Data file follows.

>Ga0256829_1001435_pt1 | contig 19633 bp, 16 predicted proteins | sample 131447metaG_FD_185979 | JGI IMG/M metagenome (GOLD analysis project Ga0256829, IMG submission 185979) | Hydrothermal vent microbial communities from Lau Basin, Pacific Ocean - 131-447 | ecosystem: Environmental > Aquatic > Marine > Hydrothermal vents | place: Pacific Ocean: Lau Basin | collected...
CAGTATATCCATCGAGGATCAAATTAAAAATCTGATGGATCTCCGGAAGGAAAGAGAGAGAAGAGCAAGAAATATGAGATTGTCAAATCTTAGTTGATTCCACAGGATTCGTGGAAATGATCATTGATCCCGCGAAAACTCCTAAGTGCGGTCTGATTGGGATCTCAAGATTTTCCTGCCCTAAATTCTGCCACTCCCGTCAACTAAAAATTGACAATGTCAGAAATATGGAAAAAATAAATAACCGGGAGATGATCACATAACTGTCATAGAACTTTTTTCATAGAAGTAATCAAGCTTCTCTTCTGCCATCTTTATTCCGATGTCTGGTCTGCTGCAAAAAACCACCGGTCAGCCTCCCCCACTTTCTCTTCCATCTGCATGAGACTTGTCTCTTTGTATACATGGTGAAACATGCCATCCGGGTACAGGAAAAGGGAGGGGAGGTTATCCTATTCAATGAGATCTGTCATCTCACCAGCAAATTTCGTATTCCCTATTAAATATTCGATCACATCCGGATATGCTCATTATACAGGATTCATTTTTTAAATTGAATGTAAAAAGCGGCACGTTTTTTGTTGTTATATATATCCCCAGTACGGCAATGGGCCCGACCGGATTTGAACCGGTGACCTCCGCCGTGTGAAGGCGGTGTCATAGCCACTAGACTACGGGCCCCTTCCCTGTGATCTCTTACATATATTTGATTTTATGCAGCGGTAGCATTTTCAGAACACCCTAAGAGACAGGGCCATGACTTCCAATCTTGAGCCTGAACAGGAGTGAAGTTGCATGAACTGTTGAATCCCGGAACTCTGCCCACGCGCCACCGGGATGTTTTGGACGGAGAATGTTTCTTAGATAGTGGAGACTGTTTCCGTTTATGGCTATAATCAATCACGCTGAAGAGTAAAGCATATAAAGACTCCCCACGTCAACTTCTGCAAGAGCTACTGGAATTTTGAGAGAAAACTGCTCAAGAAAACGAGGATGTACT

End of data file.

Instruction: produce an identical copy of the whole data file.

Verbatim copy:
>Ga0256829_1001435_pt1 | contig 19633 bp, 16 predicted proteins | sample 131447metaG_FD_185979 | JGI IMG/M metagenome (GOLD analysis project Ga0256829, IMG submission 185979) | Hydrothermal vent microbial communities from Lau Basin, Pacific Ocean - 131-447 | ecosystem: Environmental > Aquatic > Marine > Hydrothermal vents | place: Pacific Ocean: Lau Basin | collected...
CAGTATATCCATCGAGGATCAAATTAAAAATCTGATGGATCTCCGGAAGGAAAGAGAGAGAAGAGCAAGAAATATGAGATTGTCAAATCTTAGTTGATTCCACAGGATTCGTGGAAATGATCATTGATCCCGCGAAAACTCCTAAGTGCGGTCTGATTGGGATCTCAAGATTTTCCTGCCCTAAATTCTGCCACTCCCGTCAACTAAAAATTGACAATGTCAGAAATATGGAAAAAATAAATAACCGGGAGATGATCACATAACTGTCATAGAACTTTTTTCATAGAAGTAATCAAGCTTCTCTTCTGCCATCTTTATTCCGATGTCTGGTCTGCTGCAAAAAACCACCGGTCAGCCTCCCCCACTTTCTCTTCCATCTGCATGAGACTTGTCTCTTTGTATACATGGTGAAACATGCCATCCGGGTACAGGAAAAGGGAGGGGAGGTTATCCTATTCAATGAGATCTGTCATCTCACCAGCAAATTTCGTATTCCCTATTAAATATTCGATCACATCCGGATATGCTCATTATACAGGATTCATTTTTTAAATTGAATGTAAAAAGCGGCACGTTTTTTGTTGTTATATATATCCCCAGTACGGCAATGGGCCCGACCGGATTTGAACCGGTGACCTCCGCCGTGTGAAGGCGGTGTCATAGCCACTAGACTACGGGCCCCTTCCCTGTGATCTCTTACATATATTTGATTTTATGCAGCGGTAGCATTTTCAGAACACCCTAAGAGACAGGGCCATGACTTCCAATCTTGAGCCTGAACAGGAGTGAAGTTGCATGAACTGTTGAATCCCGGAACTCTGCCCACGCGCCACCGGGATGTTTTGGACGGAGAATGTTTCTTAGATAGTGGAGACTGTTTCCGTTTATGGCTATAATCAATCACGCTGAAGAGTAAAGCATATAAAGACTCCCCACGTCAACTTCTGCAAGAGCTACTGGAATTTTGAGAGAAAACTGCTCAAGAAAACGAGGATGTACT